Illustration: Annelise Capossela/Axios

The delayed releases of high-profile films that were supposed to kickstart the reopening of many movie theaters this summer have dealt a new blow to the already struggling theater industry.

Why it matters: Canceled releases and stringent reopening guidelines are making the coronavirus pandemic especially difficult for the theater industry, which was already fighting a bitter war with movie studios over theatrical release windows. Some analysts predict many theater operators won't survive the pandemic long term.

Driving the news: Christopher Nolan's highly anticipated film "Tenet" was pushed back from its original July 17th opening date to July 31, Warner Bros. said last week.

  • In addition, Warner Bros.' "Wonder Woman 1984" film, which was pushed from its original debut date on June 5 to August at the start of the pandemic, is now being pushed to October 2.

While some states have begun to allow cinemas to reopen, many of the biggest movie chains, like AMC, Cinemark and Regal have opted to remain closed until mid-summer, in part because it may not be financially viable to open up any sooner.

  • Social distancing guidelines will prohibit most theaters from operating anywhere near close to capacity.
  • And with so many studios pulling blockbusters from the release schedule, or delaying them, it's hard for theaters to anticipate how many tickets they'd even be able to sell if they reopened, especially since surveys show that consumers don't necessarily feel safe going to the movies quite yet.

The big picture: For movie studios, there's no question that big blockbusters need to debut on the big screen in order to make real money, which is why those theatrical releases are delayed, not cancelled. But for smaller films and indie titles, that calculation is different.

  • "The whole theatrical experience has been dying for films under $100 million for some years now," said Schuyler Moore, partner at Greenberg Glusker.
  • "What's now happened is to the extent that there was a window, it's now absolutely slammed shut," he said of smaller films.

By the numbers: Few films, probably less than 20 annually, make more than $100 million a year of the roughly 200 that are released in theaters, per Moore. "Most of those lose money, significant money."

  • Films like Disney's upcoming live action remake of "Mulan," which was originally expected to make $1 billion globally from box office sales, now face a less certain future as theaters around the world face different reopening plans.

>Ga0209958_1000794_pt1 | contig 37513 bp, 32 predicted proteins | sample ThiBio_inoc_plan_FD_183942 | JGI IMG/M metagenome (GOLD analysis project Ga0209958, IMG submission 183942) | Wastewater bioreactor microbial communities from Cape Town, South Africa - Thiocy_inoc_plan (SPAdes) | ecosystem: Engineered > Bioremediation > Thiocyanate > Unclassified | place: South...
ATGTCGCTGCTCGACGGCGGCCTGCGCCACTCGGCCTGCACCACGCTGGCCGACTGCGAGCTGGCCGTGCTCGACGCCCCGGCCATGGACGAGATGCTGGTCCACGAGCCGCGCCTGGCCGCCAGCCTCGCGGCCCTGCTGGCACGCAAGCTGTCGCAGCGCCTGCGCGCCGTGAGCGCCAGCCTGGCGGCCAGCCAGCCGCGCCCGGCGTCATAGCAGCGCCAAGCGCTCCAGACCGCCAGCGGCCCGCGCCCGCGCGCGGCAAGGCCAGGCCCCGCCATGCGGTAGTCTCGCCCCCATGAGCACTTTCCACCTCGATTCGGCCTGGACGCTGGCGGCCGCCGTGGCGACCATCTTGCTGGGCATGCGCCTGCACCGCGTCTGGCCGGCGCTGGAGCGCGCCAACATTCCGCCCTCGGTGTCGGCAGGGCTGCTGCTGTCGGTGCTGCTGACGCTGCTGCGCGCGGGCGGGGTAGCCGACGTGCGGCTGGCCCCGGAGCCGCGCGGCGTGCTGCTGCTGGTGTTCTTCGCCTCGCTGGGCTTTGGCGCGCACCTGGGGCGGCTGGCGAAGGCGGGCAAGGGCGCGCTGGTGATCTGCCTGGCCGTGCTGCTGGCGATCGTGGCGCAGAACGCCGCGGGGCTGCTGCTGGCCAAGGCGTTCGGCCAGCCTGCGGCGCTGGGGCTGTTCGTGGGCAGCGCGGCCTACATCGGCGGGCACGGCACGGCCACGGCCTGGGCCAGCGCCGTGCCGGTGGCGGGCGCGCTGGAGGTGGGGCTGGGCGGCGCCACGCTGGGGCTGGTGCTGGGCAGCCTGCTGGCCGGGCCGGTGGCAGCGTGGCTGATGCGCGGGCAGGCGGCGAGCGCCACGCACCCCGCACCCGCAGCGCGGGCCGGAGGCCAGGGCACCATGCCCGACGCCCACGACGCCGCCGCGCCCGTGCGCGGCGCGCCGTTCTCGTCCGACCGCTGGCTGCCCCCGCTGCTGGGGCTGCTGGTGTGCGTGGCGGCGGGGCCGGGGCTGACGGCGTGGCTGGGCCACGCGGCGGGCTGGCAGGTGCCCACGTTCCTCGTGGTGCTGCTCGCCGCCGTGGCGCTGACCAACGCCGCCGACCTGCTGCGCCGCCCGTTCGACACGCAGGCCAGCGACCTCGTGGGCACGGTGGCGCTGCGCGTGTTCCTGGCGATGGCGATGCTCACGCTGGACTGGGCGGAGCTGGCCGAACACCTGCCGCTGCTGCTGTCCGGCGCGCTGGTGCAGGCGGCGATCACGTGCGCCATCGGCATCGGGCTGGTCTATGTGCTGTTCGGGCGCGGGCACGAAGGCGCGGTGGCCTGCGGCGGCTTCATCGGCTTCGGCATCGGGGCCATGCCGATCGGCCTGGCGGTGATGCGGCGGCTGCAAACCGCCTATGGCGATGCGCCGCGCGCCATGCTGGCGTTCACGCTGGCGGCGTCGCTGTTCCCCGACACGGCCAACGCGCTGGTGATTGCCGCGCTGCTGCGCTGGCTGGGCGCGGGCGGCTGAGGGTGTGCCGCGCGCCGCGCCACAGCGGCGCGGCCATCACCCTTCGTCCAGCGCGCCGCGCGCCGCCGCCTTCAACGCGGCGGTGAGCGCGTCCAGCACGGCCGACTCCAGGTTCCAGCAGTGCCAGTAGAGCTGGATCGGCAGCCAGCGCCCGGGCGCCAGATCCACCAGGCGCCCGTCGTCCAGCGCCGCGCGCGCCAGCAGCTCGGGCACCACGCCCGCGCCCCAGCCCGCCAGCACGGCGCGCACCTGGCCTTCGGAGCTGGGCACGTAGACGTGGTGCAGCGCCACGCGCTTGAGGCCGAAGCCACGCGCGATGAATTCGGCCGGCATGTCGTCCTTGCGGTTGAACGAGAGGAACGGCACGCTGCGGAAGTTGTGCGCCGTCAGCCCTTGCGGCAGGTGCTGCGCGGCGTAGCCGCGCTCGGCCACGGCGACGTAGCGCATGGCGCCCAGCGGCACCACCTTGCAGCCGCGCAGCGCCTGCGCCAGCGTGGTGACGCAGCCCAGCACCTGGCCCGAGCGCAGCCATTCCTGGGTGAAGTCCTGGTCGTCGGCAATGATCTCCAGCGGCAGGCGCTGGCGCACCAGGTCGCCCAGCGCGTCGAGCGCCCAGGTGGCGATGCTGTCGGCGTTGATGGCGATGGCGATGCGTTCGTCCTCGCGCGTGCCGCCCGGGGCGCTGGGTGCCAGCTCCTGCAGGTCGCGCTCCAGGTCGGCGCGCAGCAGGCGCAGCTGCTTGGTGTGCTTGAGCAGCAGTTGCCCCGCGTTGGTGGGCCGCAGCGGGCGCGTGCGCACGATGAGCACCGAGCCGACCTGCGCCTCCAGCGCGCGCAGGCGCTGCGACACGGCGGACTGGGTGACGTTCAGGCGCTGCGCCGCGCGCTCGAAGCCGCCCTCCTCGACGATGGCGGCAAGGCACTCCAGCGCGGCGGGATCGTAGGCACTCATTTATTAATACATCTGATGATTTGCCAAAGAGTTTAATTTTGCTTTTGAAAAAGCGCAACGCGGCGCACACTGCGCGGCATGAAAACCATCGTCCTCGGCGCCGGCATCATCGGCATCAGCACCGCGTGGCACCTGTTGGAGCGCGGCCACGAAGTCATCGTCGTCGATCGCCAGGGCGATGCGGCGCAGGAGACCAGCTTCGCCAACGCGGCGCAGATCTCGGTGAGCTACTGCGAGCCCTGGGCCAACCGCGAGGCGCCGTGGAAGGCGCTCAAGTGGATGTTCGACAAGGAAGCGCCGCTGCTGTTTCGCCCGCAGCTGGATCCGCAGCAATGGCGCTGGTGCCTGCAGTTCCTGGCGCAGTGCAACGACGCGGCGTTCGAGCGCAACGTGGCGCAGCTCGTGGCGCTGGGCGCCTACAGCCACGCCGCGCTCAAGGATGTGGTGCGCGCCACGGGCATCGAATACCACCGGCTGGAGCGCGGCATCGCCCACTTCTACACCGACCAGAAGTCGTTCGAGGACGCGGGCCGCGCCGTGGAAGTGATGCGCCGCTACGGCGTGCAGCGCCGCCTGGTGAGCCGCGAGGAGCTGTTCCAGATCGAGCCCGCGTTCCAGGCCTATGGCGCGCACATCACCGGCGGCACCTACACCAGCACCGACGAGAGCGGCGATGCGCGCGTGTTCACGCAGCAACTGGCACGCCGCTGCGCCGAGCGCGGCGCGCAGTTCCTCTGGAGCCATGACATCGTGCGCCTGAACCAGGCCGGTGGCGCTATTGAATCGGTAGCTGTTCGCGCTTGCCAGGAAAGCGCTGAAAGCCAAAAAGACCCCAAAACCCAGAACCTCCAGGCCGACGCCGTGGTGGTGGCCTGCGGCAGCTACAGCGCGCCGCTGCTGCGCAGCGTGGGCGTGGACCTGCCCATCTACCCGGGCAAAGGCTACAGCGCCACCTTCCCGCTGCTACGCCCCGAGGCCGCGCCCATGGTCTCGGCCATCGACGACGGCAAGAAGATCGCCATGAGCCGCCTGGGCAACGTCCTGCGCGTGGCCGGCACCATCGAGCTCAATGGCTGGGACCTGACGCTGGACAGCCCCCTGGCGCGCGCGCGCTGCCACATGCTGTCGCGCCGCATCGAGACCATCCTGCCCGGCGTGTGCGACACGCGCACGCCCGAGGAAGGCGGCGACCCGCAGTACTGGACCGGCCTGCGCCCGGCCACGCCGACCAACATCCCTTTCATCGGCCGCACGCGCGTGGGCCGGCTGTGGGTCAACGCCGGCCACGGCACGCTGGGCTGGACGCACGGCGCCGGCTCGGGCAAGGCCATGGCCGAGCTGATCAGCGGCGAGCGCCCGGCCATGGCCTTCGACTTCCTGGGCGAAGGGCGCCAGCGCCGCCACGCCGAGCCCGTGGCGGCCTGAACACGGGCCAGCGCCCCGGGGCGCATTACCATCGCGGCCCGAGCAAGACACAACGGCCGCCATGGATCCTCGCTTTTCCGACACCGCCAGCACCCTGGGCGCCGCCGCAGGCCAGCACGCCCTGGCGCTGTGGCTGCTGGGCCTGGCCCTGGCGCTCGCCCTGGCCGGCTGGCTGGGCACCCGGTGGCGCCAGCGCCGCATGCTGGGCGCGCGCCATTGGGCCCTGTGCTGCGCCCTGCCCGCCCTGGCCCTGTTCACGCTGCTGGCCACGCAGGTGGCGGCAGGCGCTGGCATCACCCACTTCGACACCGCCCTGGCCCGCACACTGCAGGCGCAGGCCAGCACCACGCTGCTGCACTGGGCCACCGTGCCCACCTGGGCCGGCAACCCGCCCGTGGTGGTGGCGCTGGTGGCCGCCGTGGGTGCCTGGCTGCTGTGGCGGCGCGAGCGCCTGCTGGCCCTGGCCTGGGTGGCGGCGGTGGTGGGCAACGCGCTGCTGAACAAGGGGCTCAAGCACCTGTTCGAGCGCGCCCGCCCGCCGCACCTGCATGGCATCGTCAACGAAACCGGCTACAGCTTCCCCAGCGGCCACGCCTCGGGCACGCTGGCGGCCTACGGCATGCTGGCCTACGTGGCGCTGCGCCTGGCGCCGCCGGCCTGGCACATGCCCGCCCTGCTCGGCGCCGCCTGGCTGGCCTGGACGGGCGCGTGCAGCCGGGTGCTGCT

Background: Universal was the first studio to skip the theatrical window altogether during the pandemic, when it made its hit "Trolls World Tour," as well as a few other titles, available on-demand for a 48-hour rental period at the same time as they debuted in theaters in April.

  • The film's unprecedented success, netting $100 million in 3 weeks from North American on-demand sales, has led other movie studios to follow suit for smaller films.
  • It also spooked the theater industry. In April, AMC lashed out against to Universal over the mere threat that more movies would potentially skip their theatrical releases during the pandemic and beyond.
  • AMC has signaled to investors that it may not survive the pandemic, saying in a recent government filing that "substantial doubt exists about our ability to continue as a going concern for a reasonable period of time."

The bottom line: Theater chains remain adamant that releasing Hollywood hits on-demand at the same time that they debut in theaters cannot become the new normal after the pandemic.

  • But their years-long resistance to the idea is facing pressure as movie studios begin to weigh the benefits of showing movies in theaters that can't seat at full capacity due to social distancing guidelines that are expected to stay in place for many months.

What's next: With much of the production that fuels the industry on pause for many months, expect more movies to be delayed, or to skip their theatrical releases over the next year.

  • Disney's remake of "Mulan," which was already delayed for July 24th, could too be pushed back again, now that some of its rival films have begun to delay releases. If it's not pushed back, it will now serve as the new litmus test for how major theatrical releases fair as the country begins to reopen.

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Why China matters to the movie industry

Data: PwC Global Entertainment & Media Outlook 2020–2024; Chart: Axios Visuals

Mainland China is expected to remain the second-largest global cinema market both in admissions terms and in box office revenue through 2024, per PwC.

The state of play: Prior to the pandemic, PwC estimated that China would overtake the U.S. box office this year. Mainland China already has the most movie screens of any country in the world and continues to grow despite the pandemic.

Disney's Mulan was filmed in Xinjiang amid cultural genocide

The World Premiere of Disney's 'Mulan' at the Dolby Theatre on March 9, 2020 in Hollywood, California. Photo: Charley Gallay/Getty Images for Disney

This weekend, Disney revealed that some scenes from its live action remake of the 1998 animated classic "Mulan" were filmed in Xinjiang, where the Chinese government is engaged in a campaign of cultural and demographic genocide against indigenous minorities.

Why it matters: The riches promised by China's massive domestic film market are buying the silence — and even complicity — of one of America's most powerful entertainment empires.

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